A Chinese study published on World AIDS Day says drugs used to curb HIV in infected people also help protect their uninfected partner, but far less effectively than other research has found.
The idea of using anti-retrovirals to prevent HIV as well as treat it leapt into the headlines last year when researchers reported stellar results from trials in Africa, Asia and the United States.
In a experiment, they recruited 1,763 so-called "serodiscordant" couples, meaning one partner had HIV and the other was uninfected.
If the HIV patient was given antiretroviral drugs, this reduced the risk -- by a massive 96 percent, equal to the effectiveness of a condom -- of transmitting the virus to the partner, the investigators found.
Acting on this breakthrough, the World Health Organisation (WHO) recommended that the infected partner in a "serodiscordant" couple be given anti-retrovirals regardless of their count of CD4 immune cells, a benchmark for initiating treatment.
The new study, published in The Lancet, looked back at how Chinese "serodiscordant" couples have fared.
The importance here is that the conditions are real life, and different from medical trials where for ethical reasons, couples are regularly advised about safe sex and their health and wellbeing are more closely monitored.
Students show their hands painted to look like red ribbons during a world AIDS day event at a school in Hanshan, central China's Anhui province on November 30. A Chinese study published on World AIDS Day says drugs used to curb HIV in infected people also help protect their uninfected partner, but far less effectively than other research has found.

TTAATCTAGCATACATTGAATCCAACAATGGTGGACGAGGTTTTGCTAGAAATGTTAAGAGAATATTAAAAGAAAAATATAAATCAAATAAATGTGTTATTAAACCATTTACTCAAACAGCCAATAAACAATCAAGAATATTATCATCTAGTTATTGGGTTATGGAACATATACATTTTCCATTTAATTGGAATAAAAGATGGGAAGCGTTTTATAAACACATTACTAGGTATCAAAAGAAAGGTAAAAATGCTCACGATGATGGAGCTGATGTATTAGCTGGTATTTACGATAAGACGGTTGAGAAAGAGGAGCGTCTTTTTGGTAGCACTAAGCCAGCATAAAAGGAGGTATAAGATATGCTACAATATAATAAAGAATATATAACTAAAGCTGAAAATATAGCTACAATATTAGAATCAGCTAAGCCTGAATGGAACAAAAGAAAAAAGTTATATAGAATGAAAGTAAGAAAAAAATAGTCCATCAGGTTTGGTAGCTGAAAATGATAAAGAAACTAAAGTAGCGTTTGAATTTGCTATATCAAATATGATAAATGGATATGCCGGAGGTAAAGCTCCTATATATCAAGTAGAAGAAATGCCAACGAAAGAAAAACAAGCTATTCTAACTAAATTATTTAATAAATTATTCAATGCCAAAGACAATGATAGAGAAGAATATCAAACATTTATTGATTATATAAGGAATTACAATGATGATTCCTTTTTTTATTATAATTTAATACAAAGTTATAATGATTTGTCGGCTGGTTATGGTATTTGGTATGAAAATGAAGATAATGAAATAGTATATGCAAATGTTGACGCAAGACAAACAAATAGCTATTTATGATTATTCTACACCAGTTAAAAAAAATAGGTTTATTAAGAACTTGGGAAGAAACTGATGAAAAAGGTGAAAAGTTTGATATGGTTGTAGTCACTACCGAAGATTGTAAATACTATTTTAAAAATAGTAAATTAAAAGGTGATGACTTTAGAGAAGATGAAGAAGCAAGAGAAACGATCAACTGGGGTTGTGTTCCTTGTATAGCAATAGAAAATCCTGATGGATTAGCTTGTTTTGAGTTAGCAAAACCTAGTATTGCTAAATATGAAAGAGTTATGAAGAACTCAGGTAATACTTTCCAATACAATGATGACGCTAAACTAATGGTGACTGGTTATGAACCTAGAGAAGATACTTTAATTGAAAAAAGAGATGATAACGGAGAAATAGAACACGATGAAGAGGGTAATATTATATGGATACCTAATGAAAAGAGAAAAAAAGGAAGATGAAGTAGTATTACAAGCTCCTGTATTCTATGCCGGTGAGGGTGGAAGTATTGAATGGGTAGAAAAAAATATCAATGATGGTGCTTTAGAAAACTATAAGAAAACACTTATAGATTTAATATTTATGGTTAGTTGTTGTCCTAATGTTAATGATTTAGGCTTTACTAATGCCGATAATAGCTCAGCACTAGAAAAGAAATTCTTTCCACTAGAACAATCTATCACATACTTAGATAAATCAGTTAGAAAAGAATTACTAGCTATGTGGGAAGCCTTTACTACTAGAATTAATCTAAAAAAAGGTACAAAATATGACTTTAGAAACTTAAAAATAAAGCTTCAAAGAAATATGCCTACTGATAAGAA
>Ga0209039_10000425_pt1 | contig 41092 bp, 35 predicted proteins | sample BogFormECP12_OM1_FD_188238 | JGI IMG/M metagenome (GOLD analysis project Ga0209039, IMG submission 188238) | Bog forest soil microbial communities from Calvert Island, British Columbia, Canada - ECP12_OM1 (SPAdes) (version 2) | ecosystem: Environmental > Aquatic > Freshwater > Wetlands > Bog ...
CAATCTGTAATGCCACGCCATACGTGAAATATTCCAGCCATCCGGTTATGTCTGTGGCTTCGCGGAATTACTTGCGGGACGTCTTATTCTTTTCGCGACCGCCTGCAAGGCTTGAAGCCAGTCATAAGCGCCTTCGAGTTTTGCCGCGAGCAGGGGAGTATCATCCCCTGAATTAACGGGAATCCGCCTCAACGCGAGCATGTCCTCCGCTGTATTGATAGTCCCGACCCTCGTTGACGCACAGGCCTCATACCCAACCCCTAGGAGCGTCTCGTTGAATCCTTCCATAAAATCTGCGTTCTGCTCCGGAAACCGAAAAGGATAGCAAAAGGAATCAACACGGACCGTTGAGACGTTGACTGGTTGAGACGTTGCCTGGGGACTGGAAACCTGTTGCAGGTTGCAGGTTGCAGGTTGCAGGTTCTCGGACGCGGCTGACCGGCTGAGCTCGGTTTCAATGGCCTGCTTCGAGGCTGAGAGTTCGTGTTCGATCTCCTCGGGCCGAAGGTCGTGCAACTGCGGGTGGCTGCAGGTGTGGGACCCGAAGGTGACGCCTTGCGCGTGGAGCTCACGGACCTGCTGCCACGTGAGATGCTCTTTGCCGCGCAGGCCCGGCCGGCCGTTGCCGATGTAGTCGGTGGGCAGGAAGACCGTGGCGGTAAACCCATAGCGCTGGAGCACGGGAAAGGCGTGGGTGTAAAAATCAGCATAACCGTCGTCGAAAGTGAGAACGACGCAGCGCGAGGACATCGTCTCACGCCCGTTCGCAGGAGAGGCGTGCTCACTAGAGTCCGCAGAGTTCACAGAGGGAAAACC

Researchers led by Yiming Shao, a professor at the Chinese Center for Disease Control and Prevention in Beijing, trawled through China's national HIV database.
They examined the state of more than 38,000 "serodiscordant" couples, who were followed for up to nine years, from 2003 to 2011.
Of this total, 24,000 of the couples were under treatment while 14,000 were not under treatment during the period they were studied.
Biannual HIV tests were given, and these were recorded along with other data such as how any HIV infection had occurred.
The team found that in the treatment group, protection against HIV for the non-infected partner was 26 percent -- a figure much lower than found in the big trial unveiled last year.
They also discovered that the protection only seemed to last for a year, after which transmission rates were comparable for both the treated and untreated groups of couples.
And treatment-as-prevention was not so effective when the HIV-positive partners were injected drugs or had very high CD4 cell counts.
Shao's team says that even with 26-percent effectiveness, the policy is still good.
But, they say, it also has limitations that depend on the type of patient, although further work is needed to get a fix on this problem.
"These results substantiate the previous evidence... that the treatment-as-prevention approach is a feasible public health prevention strategy on a national scale and in a developing country context," they write.
"It's possible that increasing rates of resistance to treatment in patients with high CD4 level, or decreasing adherence to treatment in patients injecting drugs, are contributing to the reduction in the protective benefit of treatment over time, but this, and other possibilities, will need further investigation."
The study coincided with World AIDS Day, which marks a pandemic that in 2011 claimed 1.7 million lives and led to 2.5 million new HIV infections, according to the latest UN figures.
The number of people living with HIV rose slightly last year to 34 million, up from 33.5 million in 2010, according to UNAIDS.